A National Security Council official confirmed on Tuesday that the cybersecurity coordinator position has been scrapped by the White House.
The position, established by President Obama in 2009, was seen as the most senior cybersecurity role in the government. It was previously held by Rob Joyce, who left the post a few weeks ago to return to the NSA. According to Reuters, cyber policy experts, legislators and former officials had urged Trump to replace Joyce rather than eliminating the position.
However, a memo circulated by an aide to the new national security adviser, John Bolton, said the post was no longer necessary, as lower-level officials had already made cybersecurity issues a “core function” of the president’s national security team. The New York Times reported that cybersecurity experts and members of Congress alike were “mystified” by the decision.
“Today’s actions continue an effort to empower National Security Council senior directors. Streamlining management will improve efficiency, reduce bureaucracy and increase accountability,” NSC spokesman Robert Palladino said in a statement.
At a minimum, this decision and the way that it’s being communicated send the wrong signal.
– J. Michael Daniel, President and CEO, Cyber Threat Alliance
Since Bolton’s appointment in March, the White House has seen “a raft of departures”, including Joyce and former Homeland Security Adviser Tom Bossert, who was “pushed out” on Bolton’s second day in the role.
Curtis Dukes, former head of cyber defense at the NSA, called Joyce’s departure “a huge loss for the country”, and Robert Lee, president of Dragos and a former U.S. intelligence officer, commented that many of the previous White House cyber coordinators had backgrounds ill-suited for the job, but that he hoped Joyce’s time in the role would set a standard for successors in the role.
Bossert had also been praised for his actions in his role, with Wired citing hopes that his more measured approach – which “surprised the cybersecurity world by hewing closely to the recommendations of bipartisan experts” – would make him a “voice of reason” in the administration.
The responsibilities of the cybersecurity coordinator role will now be delegated to two senior NSC directors, Joshua Steinman (who the New York Times reports “had little cybersecurity policy experience before joining the N.S.C.”) and Grant Schneider (currently acting United States CISO and senior director for cybersecurity at the NSC).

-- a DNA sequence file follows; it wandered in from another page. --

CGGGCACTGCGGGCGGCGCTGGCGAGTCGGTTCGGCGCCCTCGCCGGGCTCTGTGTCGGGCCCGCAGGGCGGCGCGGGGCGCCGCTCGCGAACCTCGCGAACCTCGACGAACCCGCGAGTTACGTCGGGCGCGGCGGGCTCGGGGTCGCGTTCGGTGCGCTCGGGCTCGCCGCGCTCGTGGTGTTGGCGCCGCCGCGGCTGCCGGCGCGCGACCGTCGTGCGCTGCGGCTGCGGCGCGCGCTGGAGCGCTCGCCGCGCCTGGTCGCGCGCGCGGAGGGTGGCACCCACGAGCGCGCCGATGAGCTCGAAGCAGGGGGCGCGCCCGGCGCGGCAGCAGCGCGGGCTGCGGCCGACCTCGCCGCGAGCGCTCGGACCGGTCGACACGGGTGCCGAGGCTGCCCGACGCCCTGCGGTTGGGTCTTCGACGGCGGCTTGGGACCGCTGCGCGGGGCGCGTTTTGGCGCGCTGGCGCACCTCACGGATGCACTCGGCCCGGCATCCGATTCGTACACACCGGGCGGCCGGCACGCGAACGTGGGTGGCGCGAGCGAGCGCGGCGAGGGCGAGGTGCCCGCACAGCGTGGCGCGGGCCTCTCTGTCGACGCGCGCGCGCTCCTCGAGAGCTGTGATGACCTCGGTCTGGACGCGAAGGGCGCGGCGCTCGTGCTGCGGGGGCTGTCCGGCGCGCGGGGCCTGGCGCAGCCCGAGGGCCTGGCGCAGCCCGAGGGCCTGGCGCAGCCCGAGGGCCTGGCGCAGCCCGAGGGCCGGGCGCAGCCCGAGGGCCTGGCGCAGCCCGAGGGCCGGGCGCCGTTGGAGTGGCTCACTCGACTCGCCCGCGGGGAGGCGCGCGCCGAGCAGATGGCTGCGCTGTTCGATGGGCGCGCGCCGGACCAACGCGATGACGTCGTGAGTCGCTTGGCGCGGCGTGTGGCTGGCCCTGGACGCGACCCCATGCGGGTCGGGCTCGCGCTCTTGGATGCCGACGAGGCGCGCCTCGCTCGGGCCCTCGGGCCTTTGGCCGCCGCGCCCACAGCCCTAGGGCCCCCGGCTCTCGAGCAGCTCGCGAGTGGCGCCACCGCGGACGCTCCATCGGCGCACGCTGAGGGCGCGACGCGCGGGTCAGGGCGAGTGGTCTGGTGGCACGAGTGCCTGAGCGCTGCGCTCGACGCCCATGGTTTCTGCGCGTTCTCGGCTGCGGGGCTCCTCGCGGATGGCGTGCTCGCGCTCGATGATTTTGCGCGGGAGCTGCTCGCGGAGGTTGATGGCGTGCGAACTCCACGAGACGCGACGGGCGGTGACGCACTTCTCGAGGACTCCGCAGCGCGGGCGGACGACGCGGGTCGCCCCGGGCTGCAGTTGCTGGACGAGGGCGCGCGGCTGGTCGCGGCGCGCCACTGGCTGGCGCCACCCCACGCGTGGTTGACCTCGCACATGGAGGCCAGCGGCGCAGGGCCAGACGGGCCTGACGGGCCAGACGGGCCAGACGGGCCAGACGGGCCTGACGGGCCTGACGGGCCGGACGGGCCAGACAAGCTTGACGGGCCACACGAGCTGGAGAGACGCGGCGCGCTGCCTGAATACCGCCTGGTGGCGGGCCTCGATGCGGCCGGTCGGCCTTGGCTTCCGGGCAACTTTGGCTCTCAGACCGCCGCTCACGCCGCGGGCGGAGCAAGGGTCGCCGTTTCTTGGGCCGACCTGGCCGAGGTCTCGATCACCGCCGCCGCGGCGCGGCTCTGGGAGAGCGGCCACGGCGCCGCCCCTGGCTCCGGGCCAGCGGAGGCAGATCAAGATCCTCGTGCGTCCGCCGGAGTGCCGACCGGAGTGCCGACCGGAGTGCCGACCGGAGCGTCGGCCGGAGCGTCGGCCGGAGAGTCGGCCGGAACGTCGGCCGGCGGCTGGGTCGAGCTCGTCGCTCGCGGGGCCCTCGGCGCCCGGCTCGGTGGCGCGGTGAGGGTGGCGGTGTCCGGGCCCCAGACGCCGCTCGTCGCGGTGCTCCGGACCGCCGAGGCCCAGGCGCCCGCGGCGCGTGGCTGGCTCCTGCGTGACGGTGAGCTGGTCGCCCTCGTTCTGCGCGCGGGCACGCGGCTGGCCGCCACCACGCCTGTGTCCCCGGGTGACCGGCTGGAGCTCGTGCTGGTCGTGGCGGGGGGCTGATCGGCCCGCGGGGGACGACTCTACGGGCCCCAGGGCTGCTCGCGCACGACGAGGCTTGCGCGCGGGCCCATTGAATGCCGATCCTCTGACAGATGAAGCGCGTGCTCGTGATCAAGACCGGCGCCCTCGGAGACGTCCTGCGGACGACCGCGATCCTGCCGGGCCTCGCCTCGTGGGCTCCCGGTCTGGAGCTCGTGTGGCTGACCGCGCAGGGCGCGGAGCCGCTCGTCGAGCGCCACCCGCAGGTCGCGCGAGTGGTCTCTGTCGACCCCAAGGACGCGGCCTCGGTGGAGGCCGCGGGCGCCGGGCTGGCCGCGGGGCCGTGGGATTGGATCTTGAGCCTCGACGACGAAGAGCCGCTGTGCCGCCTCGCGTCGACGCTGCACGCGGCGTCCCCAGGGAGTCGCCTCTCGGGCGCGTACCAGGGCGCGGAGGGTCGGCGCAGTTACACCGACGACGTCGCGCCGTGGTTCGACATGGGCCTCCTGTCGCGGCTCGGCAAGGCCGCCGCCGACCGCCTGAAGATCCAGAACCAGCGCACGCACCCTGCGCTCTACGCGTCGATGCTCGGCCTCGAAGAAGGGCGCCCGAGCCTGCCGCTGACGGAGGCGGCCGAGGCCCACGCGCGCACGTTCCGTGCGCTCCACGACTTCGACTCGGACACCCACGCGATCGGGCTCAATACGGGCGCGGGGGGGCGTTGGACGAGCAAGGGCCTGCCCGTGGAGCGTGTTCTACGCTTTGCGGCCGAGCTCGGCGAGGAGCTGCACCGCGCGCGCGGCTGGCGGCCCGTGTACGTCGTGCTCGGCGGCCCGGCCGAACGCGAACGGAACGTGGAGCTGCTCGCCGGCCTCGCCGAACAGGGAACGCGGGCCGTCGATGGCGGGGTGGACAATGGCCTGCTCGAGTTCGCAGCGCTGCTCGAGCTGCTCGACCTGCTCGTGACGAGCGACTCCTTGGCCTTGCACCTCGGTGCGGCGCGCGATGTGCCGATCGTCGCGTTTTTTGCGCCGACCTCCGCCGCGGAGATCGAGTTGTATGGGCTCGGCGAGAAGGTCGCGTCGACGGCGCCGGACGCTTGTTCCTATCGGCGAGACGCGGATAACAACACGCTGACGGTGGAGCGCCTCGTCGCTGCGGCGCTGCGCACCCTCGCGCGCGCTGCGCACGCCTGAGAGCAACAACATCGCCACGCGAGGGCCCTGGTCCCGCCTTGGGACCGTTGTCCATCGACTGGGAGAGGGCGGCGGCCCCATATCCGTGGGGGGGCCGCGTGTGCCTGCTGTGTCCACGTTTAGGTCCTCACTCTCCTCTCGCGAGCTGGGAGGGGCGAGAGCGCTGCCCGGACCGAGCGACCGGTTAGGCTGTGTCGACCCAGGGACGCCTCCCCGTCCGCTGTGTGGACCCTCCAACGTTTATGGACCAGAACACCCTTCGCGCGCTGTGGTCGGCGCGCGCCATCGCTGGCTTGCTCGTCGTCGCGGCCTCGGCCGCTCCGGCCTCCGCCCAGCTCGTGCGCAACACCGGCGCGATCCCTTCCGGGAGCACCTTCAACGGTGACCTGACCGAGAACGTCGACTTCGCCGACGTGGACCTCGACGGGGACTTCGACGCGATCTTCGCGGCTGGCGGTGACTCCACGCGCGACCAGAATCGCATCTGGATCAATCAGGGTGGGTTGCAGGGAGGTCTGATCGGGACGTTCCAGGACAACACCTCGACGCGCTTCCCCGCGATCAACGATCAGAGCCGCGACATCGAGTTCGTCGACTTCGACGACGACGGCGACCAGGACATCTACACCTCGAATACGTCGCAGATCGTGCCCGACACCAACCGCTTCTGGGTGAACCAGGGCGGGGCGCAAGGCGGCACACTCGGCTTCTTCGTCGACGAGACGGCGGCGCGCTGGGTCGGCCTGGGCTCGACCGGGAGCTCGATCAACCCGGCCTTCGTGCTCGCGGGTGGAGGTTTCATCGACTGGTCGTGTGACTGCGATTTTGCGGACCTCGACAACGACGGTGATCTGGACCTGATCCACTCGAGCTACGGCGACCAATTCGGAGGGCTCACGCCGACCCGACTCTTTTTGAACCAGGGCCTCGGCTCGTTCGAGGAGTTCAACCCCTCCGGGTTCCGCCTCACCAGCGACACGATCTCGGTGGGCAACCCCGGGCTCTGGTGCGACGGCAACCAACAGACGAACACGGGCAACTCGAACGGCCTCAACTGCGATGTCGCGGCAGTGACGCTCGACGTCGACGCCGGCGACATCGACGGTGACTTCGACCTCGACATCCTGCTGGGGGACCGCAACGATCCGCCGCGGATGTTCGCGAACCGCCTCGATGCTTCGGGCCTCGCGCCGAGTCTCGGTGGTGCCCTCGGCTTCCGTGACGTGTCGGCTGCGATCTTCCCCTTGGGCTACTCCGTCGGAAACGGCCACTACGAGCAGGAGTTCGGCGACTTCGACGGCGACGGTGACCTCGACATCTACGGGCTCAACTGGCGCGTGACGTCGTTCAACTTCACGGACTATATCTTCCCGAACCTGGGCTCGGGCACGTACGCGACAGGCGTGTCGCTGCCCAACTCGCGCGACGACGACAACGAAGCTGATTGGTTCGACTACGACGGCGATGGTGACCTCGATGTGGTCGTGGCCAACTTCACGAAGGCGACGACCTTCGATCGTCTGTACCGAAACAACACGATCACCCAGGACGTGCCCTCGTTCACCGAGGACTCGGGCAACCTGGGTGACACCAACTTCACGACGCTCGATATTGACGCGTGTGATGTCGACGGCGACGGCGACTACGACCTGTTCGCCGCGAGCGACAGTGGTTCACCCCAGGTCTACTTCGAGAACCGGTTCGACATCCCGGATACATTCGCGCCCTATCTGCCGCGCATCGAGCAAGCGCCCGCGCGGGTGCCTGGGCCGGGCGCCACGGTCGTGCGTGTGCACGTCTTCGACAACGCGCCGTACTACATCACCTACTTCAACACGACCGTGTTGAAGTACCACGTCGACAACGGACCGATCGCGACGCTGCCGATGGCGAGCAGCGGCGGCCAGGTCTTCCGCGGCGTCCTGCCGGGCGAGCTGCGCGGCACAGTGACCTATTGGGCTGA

The decision has caused some controversy.
“At a minimum, this decision and the way that it’s being communicated send the wrong signal,” said J. Michael Daniel, who served as cybersecurity coordinator under President Obama and currently heads up the Cyber Threat Alliance. “Certainly I think that our adversaries could interpret that as a signal that this administration doesn’t take the issue as seriously, regardless of if that’s actually their intent.”
Given the rapidly developing nature of cyberthreats and the need for clear and up-to-date policies in the area, some have questioned the decision to move towards a less centralised decision-making structure.
“I think it’s probably fair that there’s more policy work to be done right now on cyber than in certain other areas, because it is in a formative stage,” says Joshua Geltzer, former senior director for counterterrorism at the NSC and executive director of Georgetown Law School’s Institute for Constitutional Advocacy and Protection. “You’re at a point where you’re seeing new sorts of cyberthreats materialize.”
Daniel commented that: “There’s a reason why you wanted to have a focal point for cybersecurity policy in one position.”
Palladino reassured those concerned about whether this move would in fact improve efficiency, saying “as they sit six feet apart from one another, they will be able to coordinate in real time.”